A new beastie and more pleasant things

Pea moth larva

Pea moth larva

Last week I found a terrible beastie in a pea pod. It’s a horrible looking little beast that makes opening each pea pod a bit of a risky venture. I did a little research and found out that this hideous creature is the pea moth. Looks like I’ve got some pea moth management research in my future. The good news is that not every pea has a moth. I’d say about one in ten pods is infected, so I do still have a good number of peas that can be eaten.

Lovely peas without larva

Lovely peas without larva

Peas without larva taste (and look) so much better in a fresh home-grown salad.

Grapes growing on the patio pergola

Grapes growing on the patio pergola

In the vastly more pleasant category, we’re going to have a good grape crop again this year. I see many bunches of grapes forming on the pergola. They should be ready by the end of the summer. Sorry for the wacky photo angle!

Fresh blueberries

Fresh blueberries

Also in the pleasant news category, the blueberries are in full production mode now. We’re finally to the point where the kids can’t keep up with them and I can pick bowls of berries to bring inside. Yum!

Shiro plum in late July

Shiro plum in late July

I’ll leave you with our crazy-productive plum tree.  This tree produces a huge crop of plums every year. Luckily, the plums are great for jam. We especially like golden spiced plum jam, which I’ll make again this year. The plums should be ready in the next week or two.

Happy gardening.

Sandy

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7 Responses to A new beastie and more pleasant things

  1. Ewwww! I’ve been taking pictures of pests all summer and was going to do a post about it tonight. I’ll link into this if I don’t forget by midnight…Your harvests look great! I can’t wait to have bigger blueberry bushes.

  2. I know. Isn’t it horrible looking? You should see what it looks like when I zoom in on the original image. Ack.

  3. Lisa says:

    ACK!!! NOOOOOOOOOOO!!!!!!!!!!!!!!!!!! Pea moth??!?!?!?!

    If you are a close follower of my blog (thank you for the comment, by the way! I love hearing from people. congrats on the sungold!!!), then you know that my achilles’ heel is all things moth. I do believe that if I found one of those in my pea, I just might DIE. You also may have noted that I was hit with a similar problem this year myself – only much less mothy, thank you very much – pea weevils. I seem to have beaten them now and am just starting to pick peas, when I learn about the PEA MOTH? Geez. Can you tell me if you can tell that the caterpillar is in there before you open the pod? Or, do you have to be surprised each time?? Also, what about snow peas and snap peas where you don’t actually open the pods. Could you bite into one accidentally, or would you be able to tell it’s in there and avoid that horrifying fate? If you can’t tell, I don’t know that I can eat my peas. I’m too scared… Plus I ate a few shelling peas yesterday and some were lovely and sweet with a tiny burst of bitter and I immediately thought, “bug!” Like, maybe one is inside the pea and I can’t see it? Poor, sad me!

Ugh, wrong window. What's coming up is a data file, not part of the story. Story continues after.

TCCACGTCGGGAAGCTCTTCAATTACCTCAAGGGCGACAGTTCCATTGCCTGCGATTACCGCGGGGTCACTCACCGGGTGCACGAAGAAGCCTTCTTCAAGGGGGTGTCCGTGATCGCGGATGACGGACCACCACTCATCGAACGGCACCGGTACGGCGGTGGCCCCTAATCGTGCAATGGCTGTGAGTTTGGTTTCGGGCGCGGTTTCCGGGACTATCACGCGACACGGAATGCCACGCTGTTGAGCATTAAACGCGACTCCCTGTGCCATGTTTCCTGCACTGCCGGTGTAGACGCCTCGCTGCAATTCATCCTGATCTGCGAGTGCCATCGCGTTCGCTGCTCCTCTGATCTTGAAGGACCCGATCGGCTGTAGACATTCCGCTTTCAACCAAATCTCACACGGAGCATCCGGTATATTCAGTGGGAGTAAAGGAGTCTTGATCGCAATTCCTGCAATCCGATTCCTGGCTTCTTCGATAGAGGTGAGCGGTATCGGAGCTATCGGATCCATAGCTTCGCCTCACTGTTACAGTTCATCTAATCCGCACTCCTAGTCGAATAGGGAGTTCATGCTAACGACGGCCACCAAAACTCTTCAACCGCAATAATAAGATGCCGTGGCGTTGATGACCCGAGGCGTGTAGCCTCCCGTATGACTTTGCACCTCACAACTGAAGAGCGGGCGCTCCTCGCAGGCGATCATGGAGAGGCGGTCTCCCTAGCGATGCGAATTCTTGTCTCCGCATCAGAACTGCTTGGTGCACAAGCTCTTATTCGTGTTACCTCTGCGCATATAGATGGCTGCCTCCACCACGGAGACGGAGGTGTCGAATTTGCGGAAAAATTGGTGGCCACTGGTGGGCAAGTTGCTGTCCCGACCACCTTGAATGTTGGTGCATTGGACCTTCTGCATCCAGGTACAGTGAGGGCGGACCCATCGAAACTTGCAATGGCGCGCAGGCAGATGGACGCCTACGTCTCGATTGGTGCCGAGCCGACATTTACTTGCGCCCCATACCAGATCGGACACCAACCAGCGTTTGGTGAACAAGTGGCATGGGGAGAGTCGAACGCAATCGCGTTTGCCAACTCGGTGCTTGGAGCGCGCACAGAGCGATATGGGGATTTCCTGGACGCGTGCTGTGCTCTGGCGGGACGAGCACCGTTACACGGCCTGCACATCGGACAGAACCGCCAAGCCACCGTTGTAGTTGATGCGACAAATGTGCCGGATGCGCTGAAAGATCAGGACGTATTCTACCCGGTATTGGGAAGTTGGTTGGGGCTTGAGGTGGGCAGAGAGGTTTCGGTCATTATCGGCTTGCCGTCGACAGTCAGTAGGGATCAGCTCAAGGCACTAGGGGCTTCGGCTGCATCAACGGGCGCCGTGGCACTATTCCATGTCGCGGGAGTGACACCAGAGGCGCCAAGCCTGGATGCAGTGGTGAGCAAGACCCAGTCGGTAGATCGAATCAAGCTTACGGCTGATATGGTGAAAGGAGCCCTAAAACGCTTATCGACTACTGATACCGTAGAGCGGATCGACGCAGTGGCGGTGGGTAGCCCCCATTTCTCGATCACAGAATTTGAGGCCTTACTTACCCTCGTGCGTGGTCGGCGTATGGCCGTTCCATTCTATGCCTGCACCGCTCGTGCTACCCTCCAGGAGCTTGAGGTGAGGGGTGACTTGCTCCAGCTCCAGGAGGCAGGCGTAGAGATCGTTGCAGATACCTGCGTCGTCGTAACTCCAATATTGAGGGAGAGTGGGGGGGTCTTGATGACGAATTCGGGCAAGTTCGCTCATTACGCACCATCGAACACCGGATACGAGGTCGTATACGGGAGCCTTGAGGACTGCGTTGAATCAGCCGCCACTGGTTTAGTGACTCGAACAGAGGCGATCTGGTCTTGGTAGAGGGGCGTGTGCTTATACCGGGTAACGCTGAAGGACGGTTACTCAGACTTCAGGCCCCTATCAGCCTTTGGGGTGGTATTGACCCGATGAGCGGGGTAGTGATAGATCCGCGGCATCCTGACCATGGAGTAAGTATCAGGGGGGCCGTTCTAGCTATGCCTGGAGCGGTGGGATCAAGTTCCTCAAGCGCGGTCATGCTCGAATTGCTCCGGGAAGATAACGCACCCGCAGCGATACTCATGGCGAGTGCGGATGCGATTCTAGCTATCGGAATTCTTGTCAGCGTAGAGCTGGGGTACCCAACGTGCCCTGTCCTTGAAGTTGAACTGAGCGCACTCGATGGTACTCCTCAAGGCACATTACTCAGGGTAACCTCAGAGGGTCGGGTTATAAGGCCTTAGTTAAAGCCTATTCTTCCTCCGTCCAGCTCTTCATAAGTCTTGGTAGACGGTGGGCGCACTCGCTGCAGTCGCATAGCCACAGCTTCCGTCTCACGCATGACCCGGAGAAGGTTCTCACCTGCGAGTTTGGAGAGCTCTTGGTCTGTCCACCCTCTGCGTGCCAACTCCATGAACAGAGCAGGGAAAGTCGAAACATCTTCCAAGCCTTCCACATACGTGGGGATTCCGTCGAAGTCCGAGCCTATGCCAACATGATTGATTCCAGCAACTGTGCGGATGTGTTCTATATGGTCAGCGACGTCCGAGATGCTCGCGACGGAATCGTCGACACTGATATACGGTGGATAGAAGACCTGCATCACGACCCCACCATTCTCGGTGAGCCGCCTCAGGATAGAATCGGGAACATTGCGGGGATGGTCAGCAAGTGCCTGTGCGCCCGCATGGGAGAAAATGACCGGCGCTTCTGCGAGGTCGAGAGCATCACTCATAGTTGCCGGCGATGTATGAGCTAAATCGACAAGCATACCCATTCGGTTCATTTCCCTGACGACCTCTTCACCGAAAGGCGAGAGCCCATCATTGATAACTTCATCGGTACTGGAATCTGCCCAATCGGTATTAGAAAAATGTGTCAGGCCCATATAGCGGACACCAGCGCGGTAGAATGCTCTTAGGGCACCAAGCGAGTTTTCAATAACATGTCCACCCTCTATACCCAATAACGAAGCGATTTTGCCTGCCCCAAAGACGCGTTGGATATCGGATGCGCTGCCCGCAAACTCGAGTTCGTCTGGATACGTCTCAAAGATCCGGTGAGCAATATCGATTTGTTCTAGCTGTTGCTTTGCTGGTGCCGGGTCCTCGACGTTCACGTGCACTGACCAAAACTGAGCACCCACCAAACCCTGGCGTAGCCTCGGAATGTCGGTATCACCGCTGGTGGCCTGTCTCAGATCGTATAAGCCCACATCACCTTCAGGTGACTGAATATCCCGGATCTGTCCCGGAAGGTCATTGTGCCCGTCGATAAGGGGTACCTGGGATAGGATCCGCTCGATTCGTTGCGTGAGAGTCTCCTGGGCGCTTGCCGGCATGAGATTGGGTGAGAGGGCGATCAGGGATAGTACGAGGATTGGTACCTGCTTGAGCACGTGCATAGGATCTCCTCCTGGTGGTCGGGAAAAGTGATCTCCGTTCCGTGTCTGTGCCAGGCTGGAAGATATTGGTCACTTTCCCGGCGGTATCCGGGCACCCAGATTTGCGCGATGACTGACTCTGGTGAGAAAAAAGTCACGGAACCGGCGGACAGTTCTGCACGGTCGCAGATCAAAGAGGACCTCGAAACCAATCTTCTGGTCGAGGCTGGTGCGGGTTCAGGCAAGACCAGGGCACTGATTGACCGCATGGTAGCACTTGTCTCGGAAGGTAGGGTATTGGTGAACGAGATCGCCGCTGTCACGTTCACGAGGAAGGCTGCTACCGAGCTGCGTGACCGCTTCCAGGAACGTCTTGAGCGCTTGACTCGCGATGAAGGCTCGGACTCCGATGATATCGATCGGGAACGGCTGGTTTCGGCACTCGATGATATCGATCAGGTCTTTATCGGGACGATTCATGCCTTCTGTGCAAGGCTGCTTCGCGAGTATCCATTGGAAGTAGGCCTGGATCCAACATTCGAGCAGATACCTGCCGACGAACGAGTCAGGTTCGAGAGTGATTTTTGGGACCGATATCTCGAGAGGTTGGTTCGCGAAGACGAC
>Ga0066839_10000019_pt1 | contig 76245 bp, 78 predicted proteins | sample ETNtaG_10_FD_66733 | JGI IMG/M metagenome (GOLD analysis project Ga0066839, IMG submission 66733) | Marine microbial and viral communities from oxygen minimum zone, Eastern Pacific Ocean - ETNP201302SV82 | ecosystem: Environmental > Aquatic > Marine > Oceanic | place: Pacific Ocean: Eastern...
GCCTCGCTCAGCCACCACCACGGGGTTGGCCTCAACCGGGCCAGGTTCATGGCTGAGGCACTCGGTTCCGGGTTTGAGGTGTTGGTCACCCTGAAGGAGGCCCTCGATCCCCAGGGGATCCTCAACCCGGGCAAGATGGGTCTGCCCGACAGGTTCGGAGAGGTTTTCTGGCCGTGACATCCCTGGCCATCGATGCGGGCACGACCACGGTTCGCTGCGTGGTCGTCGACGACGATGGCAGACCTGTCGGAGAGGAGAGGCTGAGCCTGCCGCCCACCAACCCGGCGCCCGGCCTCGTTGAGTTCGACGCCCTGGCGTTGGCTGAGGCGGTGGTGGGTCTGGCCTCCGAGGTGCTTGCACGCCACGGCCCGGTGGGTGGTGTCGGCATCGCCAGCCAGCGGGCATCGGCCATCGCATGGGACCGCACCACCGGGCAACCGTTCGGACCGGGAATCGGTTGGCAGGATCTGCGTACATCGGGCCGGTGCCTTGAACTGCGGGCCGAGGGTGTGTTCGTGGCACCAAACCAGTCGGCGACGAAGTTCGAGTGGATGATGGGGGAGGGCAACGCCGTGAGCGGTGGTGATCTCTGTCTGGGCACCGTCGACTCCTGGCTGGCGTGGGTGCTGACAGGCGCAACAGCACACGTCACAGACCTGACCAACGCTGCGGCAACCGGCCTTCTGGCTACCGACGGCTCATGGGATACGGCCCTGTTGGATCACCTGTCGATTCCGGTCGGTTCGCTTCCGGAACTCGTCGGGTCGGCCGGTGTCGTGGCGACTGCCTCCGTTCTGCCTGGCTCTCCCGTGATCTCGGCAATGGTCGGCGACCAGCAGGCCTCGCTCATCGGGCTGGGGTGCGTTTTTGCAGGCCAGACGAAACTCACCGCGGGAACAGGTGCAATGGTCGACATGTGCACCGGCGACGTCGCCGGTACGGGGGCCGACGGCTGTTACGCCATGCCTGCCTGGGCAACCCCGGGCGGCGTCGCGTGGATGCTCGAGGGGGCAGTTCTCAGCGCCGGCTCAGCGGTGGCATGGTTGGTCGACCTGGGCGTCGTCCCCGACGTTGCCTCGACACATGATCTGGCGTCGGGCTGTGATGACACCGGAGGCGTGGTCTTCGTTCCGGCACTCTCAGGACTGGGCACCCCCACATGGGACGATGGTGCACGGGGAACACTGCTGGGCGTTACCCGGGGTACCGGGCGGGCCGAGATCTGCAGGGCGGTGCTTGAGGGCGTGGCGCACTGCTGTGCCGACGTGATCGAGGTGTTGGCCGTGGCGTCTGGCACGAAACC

On happier news, your plums look awesome! My plum trees are too young, but my neighbors have several that are usually chock full of jillions of pounds of awesome fruit and they share plenty with us. But this year (stupid weather) the trees are bug-eaten without a single fruit between them So, needless to say I’m jealous of your plums. Oh, and your blueberries. My baby bushes are giving me a couple of handfuls, and so I’m still having to buy them at the farmers’ market.

    Happy cooking and canning! And here’s to an awesome upcoming tomato harvest!

    ~Lisa

  4. Lisa, I can’t tell which pods will have them and which won’t, which is why it is a surprise. I don’t see any visible holes on the outside that they use to get in. They must enter the pod when they are super tiny. Sounds like this isn’t going to be the what you wanted to hear! 😉 Oh, about snow and snap peas. I don’t know if they are affected as well. I sure hope not!

  5. kitsapFG says:

    That is a seriously ugly pest! Yuck! Even worse, to ruin some perfectly good peas is really the final straw. 😀

    All your fruit harvests look great! I am totally jealous of your orchard and fruit production. Our normally modest fruit production is seriously reduced this year because my first crop of strawberries essentially wasn’t (due to the cold start to summer and what did arrive was gobbled up by slugs), the huckleberries and cranberries did not set any fruit (again I think the weather was the culprit), and my blueberries are fruiting and about to ripen up but birds got into one of my groups of bushes and seriously reduced my crop before I got it covered with netting. Arrrggggh! On a good note, the fall crop of raspberries looks like it will be excellent as will be the blackberries. All is not lost.

    • Laura,

      Do you have any alpine strawberries? I use them for groundcover all over my yard, especially in the “ornamental” areas. They produce lovely little berries all summer long. I especially like the white alpines. Could be an easy way to have more fruit in your yard.

      Sandy

  6. kitsapFG says:

    I do not have any Alpines but I have lots of good candidate areas to grow them. I should get some growing. Thanks for the suggestion.

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